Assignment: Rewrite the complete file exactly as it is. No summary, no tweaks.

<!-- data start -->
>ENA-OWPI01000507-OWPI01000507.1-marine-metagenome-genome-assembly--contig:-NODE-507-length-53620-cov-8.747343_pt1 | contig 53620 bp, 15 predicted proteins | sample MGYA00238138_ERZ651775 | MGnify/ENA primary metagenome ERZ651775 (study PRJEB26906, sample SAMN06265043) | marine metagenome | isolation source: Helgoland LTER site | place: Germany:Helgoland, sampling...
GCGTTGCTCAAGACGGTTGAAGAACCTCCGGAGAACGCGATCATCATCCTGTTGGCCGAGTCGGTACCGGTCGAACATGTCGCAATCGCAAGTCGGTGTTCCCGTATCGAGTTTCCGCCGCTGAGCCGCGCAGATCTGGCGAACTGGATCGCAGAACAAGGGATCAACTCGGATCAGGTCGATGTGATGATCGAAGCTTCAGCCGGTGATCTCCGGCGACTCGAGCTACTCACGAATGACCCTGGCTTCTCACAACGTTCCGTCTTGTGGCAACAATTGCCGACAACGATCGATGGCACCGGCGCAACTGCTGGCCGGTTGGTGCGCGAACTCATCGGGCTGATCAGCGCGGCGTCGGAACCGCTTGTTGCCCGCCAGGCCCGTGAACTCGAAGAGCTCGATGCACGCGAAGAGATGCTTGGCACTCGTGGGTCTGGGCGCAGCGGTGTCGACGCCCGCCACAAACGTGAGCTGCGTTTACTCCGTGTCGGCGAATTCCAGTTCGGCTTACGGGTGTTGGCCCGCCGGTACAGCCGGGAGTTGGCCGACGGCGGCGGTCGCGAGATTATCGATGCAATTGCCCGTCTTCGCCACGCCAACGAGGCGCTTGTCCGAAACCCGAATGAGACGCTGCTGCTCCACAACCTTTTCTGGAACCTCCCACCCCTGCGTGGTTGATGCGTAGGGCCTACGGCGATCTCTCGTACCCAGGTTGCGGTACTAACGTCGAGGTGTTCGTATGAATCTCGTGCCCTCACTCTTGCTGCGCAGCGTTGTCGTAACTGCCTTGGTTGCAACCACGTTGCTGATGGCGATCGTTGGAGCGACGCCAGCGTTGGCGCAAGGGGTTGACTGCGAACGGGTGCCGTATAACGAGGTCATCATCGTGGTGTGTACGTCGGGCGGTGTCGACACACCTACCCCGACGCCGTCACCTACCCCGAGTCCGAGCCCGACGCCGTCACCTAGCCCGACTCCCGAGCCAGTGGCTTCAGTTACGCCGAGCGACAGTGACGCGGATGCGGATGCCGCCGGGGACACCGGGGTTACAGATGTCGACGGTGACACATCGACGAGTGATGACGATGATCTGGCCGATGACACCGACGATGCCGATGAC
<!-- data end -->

>ENA-OWPI01000507-OWPI01000507.1-marine-metagenome-genome-assembly--contig:-NODE-507-length-53620-cov-8.747343_pt1 | contig 53620 bp, 15 predicted proteins | sample MGYA00238138_ERZ651775 | MGnify/ENA primary metagenome ERZ651775 (study PRJEB26906, sample SAMN06265043) | marine metagenome | isolation source: Helgoland LTER site | place: Germany:Helgoland, sampling...
GCGTTGCTCAAGACGGTTGAAGAACCTCCGGAGAACGCGATCATCATCCTGTTGGCCGAGTCGGTACCGGTCGAACATGTCGCAATCGCAAGTCGGTGTTCCCGTATCGAGTTTCCGCCGCTGAGCCGCGCAGATCTGGCGAACTGGATCGCAGAACAAGGGATCAACTCGGATCAGGTCGATGTGATGATCGAAGCTTCAGCCGGTGATCTCCGGCGACTCGAGCTACTCACGAATGACCCTGGCTTCTCACAACGTTCCGTCTTGTGGCAACAATTGCCGACAACGATCGATGGCACCGGCGCAACTGCTGGCCGGTTGGTGCGCGAACTCATCGGGCTGATCAGCGCGGCGTCGGAACCGCTTGTTGCCCGCCAGGCCCGTGAACTCGAAGAGCTCGATGCACGCGAAGAGATGCTTGGCACTCGTGGGTCTGGGCGCAGCGGTGTCGACGCCCGCCACAAACGTGAGCTGCGTTTACTCCGTGTCGGCGAATTCCAGTTCGGCTTACGGGTGTTGGCCCGCCGGTACAGCCGGGAGTTGGCCGACGGCGGCGGTCGCGAGATTATCGATGCAATTGCCCGTCTTCGCCACGCCAACGAGGCGCTTGTCCGAAACCCGAATGAGACGCTGCTGCTCCACAACCTTTTCTGGAACCTCCCACCCCTGCGTGGTTGATGCGTAGGGCCTACGGCGATCTCTCGTACCCAGGTTGCGGTACTAACGTCGAGGTGTTCGTATGAATCTCGTGCCCTCACTCTTGCTGCGCAGCGTTGTCGTAACTGCCTTGGTTGCAACCACGTTGCTGATGGCGATCGTTGGAGCGACGCCAGCGTTGGCGCAAGGGGTTGACTGCGAACGGGTGCCGTATAACGAGGTCATCATCGTGGTGTGTACGTCGGGCGGTGTCGACACACCTACCCCGACGCCGTCACCTACCCCGAGTCCGAGCCCGACGCCGTCACCTAGCCCGACTCCCGAGCCAGTGGCTTCAGTTACGCCGAGCGACAGTGACGCGGATGCGGATGCCGCCGGGGACACCGGGGTTACAGATGTCGACGGTGACACATCGACGAGTGATGACGATGATCTGGCCGATGACACCGACGATGCCGATGAC